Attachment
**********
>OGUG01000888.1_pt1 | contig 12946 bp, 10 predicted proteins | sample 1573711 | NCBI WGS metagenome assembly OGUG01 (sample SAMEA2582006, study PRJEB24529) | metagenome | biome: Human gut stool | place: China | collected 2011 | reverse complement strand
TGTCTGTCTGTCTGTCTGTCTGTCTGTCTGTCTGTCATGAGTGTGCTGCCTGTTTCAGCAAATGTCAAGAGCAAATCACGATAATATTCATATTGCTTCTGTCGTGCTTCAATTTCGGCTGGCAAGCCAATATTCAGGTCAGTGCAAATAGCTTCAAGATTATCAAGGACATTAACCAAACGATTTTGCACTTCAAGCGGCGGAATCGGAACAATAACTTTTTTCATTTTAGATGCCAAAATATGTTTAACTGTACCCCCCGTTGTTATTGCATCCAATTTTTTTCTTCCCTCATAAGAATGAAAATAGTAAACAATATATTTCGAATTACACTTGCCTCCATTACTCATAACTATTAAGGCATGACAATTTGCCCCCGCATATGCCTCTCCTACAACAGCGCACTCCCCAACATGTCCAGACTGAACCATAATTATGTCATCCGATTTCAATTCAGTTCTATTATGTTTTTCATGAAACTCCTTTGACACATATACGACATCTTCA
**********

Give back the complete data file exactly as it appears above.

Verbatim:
>OGUG01000888.1_pt1 | contig 12946 bp, 10 predicted proteins | sample 1573711 | NCBI WGS metagenome assembly OGUG01 (sample SAMEA2582006, study PRJEB24529) | metagenome | biome: Human gut stool | place: China | collected 2011 | reverse complement strand
TGTCTGTCTGTCTGTCTGTCTGTCTGTCTGTCTGTCATGAGTGTGCTGCCTGTTTCAGCAAATGTCAAGAGCAAATCACGATAATATTCATATTGCTTCTGTCGTGCTTCAATTTCGGCTGGCAAGCCAATATTCAGGTCAGTGCAAATAGCTTCAAGATTATCAAGGACATTAACCAAACGATTTTGCACTTCAAGCGGCGGAATCGGAACAATAACTTTTTTCATTTTAGATGCCAAAATATGTTTAACTGTACCCCCCGTTGTTATTGCATCCAATTTTTTTCTTCCCTCATAAGAATGAAAATAGTAAACAATATATTTCGAATTACACTTGCCTCCATTACTCATAACTATTAAGGCATGACAATTTGCCCCCGCATATGCCTCTCCTACAACAGCGCACTCCCCAACATGTCCAGACTGAACCATAATTATGTCATCCGATTTCAATTCAGTTCTATTATGTTTTTCATGAAACTCCTTTGACACATATACGACATCTTCA